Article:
Going on a leopard hunt
Yala National Park in southeastern Sri Lanka is home to the world's highest density of leopards, plus elephants, bears, monkeys and more. Jacqui Gibson takes a tour
Night falls quickly in the jungle.
It’s like someone has reached in and pinched out the one candle flame keeping the whole place lit up.
Poof. Gone is the day’s spectacular view of towering tamarind trees set against a tropical sky.
And, just like that, the dirt track I’m travelling on disappears into blackness as if it’s been control-alt-deleted.
I’m convinced the jungle’s no place for a tourist after dark. That’s why our open-sided Toyota land cruiser is gunning it to the exit gates of Sri Lanka’s Yala National Park.
It’s not quite 6.15pm but the sky’s been an urgent swirl of pink and orange for at least half an hour, signalling last minutes till lights out.
It’s clear: the day is done; it’s time for us to skedaddle.
There’s an estimated 100 Sri Lankan leopards in Yala National Park who use the cover of night to hunt for prey.
Their preferred meal is the spotted chital deer or common langur monkey.
Though I’m told they’ll imbibe anything from a dung beetle to fully-grown buffalo – even humans if the opportunity arises.
As recently as 2011, Sri Lanka’s largest mammal predator killed a 31-year-old mother-of-two right here in Yala.
Part of a 25,000-strong procession making an annual pilgrimage that takes in a chunk of Yala National Park, she was killed at dawn after resting overnight at a dry riverbed.
It was mid year: the park was at its driest, food was scarce and the wild cats were famished.
In contrast, I arrive for my three-day safari during December’s abundant, wet season.
I’m hoping the odds for spotting a leopard are still good, while my chances of getting stalked, attacked from behind, then dragged across a riverbed are much less so.
It’s about 6.00am when we enter the gates the next morning.
The plan is to see a leopard skulking home from a night on the hunt.
We’ll ride the rutted dirt tracks at break-neck speed for three hours, returning to camp to escape the heat of the day, grab breakfast and have a lie down.
By 3.00pm the next three-hour shift will begin. This is the daily cycle.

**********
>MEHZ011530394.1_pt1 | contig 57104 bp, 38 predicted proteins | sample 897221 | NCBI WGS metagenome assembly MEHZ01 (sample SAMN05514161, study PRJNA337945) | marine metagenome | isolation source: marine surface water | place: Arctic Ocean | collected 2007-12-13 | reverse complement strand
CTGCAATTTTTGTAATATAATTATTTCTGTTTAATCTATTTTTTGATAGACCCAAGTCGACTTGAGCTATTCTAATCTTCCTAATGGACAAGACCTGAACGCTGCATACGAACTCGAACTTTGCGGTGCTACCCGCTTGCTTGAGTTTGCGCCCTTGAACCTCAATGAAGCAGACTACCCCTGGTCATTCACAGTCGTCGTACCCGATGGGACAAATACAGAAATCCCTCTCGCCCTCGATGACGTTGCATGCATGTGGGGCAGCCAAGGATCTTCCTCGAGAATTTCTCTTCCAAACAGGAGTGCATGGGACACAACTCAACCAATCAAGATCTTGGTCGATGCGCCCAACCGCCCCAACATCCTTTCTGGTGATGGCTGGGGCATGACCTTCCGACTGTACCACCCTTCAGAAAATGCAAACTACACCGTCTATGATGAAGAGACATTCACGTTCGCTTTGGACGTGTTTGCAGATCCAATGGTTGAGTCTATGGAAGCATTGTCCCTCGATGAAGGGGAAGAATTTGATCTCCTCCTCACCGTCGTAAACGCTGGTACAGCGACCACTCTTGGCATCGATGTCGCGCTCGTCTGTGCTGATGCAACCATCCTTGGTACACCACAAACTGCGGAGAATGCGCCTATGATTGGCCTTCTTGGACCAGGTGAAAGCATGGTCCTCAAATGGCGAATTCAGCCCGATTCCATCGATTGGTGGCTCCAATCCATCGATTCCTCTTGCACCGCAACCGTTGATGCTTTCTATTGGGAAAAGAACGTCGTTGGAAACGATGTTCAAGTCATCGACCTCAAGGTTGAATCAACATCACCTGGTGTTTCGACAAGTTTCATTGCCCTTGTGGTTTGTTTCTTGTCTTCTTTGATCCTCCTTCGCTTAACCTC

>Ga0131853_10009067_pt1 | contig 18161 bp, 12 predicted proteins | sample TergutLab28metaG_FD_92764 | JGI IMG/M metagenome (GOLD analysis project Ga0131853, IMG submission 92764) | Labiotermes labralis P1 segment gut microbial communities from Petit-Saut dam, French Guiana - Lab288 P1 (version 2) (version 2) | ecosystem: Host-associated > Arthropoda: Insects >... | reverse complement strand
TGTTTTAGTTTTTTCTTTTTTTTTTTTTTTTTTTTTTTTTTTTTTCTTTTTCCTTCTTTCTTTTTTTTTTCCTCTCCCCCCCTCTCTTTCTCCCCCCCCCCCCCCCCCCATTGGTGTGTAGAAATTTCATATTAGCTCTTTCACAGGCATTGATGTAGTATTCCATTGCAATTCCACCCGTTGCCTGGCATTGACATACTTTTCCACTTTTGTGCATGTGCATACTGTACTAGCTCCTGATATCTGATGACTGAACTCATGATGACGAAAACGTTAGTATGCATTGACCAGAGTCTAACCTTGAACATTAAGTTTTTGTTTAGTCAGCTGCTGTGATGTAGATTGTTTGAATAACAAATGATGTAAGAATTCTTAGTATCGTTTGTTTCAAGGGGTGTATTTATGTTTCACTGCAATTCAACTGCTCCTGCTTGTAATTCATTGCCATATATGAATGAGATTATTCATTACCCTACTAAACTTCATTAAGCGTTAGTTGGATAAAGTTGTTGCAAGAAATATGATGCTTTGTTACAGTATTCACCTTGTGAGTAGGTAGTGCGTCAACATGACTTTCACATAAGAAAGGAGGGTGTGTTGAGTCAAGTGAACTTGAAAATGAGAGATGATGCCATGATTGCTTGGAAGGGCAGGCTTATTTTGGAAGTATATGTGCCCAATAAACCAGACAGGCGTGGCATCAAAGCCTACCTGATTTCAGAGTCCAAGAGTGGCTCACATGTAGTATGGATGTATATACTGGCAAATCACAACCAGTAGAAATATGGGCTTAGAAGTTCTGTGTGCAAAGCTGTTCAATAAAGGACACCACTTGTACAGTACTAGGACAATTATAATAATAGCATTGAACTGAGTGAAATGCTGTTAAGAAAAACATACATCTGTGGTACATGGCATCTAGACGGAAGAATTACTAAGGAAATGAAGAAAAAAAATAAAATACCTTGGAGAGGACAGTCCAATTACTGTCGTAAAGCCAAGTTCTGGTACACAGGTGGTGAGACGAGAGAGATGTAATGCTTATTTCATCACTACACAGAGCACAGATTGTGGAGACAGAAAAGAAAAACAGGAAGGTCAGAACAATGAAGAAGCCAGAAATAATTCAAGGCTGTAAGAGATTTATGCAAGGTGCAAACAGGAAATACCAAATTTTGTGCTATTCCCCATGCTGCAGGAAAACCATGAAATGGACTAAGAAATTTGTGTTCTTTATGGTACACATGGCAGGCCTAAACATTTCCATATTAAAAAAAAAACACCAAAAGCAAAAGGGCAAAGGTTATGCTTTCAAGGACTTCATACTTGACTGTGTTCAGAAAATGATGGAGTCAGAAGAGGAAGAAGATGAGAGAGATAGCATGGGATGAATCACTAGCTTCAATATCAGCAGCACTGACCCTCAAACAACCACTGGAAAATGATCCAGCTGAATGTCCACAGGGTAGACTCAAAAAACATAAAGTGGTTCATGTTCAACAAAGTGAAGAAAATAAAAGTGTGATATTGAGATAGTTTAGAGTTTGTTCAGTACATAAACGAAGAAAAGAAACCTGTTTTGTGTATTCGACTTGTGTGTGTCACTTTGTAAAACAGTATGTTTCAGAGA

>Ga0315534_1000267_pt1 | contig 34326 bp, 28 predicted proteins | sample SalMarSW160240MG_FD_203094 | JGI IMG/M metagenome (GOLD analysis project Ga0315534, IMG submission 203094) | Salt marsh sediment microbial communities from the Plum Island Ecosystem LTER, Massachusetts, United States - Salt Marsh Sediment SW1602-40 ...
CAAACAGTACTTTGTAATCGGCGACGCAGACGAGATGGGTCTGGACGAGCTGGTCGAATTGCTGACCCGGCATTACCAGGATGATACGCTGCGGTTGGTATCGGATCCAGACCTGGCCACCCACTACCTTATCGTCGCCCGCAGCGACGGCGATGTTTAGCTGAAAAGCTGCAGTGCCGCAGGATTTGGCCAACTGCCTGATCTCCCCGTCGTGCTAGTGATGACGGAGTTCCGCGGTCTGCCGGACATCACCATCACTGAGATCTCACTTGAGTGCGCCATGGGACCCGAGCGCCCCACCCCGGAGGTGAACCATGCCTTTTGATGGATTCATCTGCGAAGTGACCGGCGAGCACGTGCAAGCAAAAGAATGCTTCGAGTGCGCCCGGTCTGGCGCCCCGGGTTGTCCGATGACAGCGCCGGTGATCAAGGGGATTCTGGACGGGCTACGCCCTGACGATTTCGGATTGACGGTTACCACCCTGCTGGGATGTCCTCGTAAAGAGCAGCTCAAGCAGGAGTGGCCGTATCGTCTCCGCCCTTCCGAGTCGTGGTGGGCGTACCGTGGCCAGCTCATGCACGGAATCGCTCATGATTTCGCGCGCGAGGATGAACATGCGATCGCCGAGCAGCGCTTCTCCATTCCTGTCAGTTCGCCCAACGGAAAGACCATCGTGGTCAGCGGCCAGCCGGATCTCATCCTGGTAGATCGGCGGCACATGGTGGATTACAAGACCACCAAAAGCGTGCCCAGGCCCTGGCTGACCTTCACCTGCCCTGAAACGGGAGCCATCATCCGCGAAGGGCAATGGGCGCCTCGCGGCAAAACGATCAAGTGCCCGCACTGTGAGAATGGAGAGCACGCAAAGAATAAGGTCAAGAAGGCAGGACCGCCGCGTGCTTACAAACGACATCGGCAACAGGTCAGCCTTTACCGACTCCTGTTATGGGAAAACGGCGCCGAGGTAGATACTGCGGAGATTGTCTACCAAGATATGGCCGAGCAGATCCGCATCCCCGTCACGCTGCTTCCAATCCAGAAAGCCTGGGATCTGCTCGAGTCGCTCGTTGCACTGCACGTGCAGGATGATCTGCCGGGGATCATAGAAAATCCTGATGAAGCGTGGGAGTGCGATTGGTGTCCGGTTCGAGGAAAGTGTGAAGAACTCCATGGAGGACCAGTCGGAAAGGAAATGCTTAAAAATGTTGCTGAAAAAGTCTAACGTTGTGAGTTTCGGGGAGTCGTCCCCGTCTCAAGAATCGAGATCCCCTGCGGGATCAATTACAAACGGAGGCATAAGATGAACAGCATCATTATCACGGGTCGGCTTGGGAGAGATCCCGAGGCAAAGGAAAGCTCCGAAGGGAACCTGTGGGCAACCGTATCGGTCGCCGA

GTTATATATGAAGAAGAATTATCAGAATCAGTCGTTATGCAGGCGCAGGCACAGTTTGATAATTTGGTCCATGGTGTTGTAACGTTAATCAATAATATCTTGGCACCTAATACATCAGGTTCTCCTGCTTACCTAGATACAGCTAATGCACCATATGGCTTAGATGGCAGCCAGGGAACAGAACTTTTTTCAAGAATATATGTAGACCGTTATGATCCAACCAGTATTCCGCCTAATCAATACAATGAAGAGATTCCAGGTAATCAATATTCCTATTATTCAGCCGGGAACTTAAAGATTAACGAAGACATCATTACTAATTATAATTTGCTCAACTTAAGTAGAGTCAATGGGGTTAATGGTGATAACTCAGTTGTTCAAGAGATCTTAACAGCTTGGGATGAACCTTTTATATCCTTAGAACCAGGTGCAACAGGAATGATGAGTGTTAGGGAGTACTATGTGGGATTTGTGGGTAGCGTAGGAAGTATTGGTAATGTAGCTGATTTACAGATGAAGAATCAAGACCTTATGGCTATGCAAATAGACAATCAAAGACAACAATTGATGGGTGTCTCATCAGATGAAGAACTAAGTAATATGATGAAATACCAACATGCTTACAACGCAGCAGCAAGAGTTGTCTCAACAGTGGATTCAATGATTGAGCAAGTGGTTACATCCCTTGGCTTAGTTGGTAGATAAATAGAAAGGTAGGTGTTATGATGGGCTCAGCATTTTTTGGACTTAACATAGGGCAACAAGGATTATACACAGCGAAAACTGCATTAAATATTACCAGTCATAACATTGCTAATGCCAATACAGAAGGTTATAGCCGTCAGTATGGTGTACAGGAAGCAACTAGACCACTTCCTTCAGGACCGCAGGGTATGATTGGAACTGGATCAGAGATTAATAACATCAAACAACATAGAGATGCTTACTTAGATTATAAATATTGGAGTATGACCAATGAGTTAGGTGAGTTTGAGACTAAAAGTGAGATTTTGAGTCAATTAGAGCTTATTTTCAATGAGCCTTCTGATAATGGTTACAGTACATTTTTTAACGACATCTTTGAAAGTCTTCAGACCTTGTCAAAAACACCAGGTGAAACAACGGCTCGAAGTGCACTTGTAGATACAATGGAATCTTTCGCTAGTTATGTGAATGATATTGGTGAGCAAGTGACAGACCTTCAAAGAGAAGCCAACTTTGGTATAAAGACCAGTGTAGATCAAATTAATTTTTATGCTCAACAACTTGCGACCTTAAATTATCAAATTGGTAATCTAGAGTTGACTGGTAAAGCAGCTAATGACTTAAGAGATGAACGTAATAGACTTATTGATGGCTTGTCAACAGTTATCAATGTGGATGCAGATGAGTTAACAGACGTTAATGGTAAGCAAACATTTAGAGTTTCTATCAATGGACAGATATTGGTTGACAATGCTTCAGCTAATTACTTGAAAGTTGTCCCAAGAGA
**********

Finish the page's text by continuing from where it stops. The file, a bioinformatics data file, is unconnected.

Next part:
Living among Yala's leopards in Block One are 150 Sri Lankan elephants, more than 200 bird species and 44 varieties of mammal, including jackals, sambars, deer and the cute – but apparently rather vicious – sloth bear.
That morning I see five elephants.
Impressive, majestic, wonderful, I think, until one of the park’s rare male ‘tuskers’ blasts out of the jungle with a high-pitch wail that sounds like he’s ready for murder.
Thankfully, I realise there’s a lighter side to jungle life, too.
I see peacocks dancing, buffalo lolling up to their necks in mud and sweet families of ruddy mongoose dashing across open grassland in what looks like play.
More relaxed now, I don’t flinch when we come across a fist-sized tarantula clinging to a tree trunk.
My guide, Manjula, tells me it’s uncommon to see tarantula during the day. Like leopards, they prefer to come out at night.
I brazenly hope it’s a positive sign we might spot a big cat too.
Then, that afternoon it happens. We see our first and only leopard, lounging in the canopy of a tamarind tree.
There’s a good few metres between us. But I can still see the rise and fall of his spotted torso and the languid movements of his large, floppy paws.
I go mad click-click-clicking the camera, shooting him from every angle. I lean way out of the jeep to Instagram him.
I extend my arms out as far as they’ll go to video him for Facebook. I peer at him through my camera’s zoom lens; then I have a good gawk with the binoculars, too.
Twisting the binocular’s focus wheel, I hone in on two unblinking, yellow eyes.
I look at this wild cat looking back at me like he wants to get in one more kill before noon. And suddenly I’m not feeling so thrilled anymore.
I’m the smallest in the jeep.
Easy pickings – is that what he’s thinking? I know these cats aren’t fussy. I know they’ll take anything they can get.
All it takes is the perfect opportunity.
How to get there: Fly to Colombo from New Zealand via Singapore. Hire a car and driver from Colombo to Yala (about a six-hour drive).
When to go: Best time is the dry season between February and July when water is scarce, bringing animals into the open.
Where to stay: Kulu’s three-day safaris are fully catered and led by some of the park’s most experienced guides.
This blog was first published by the Flight Centre.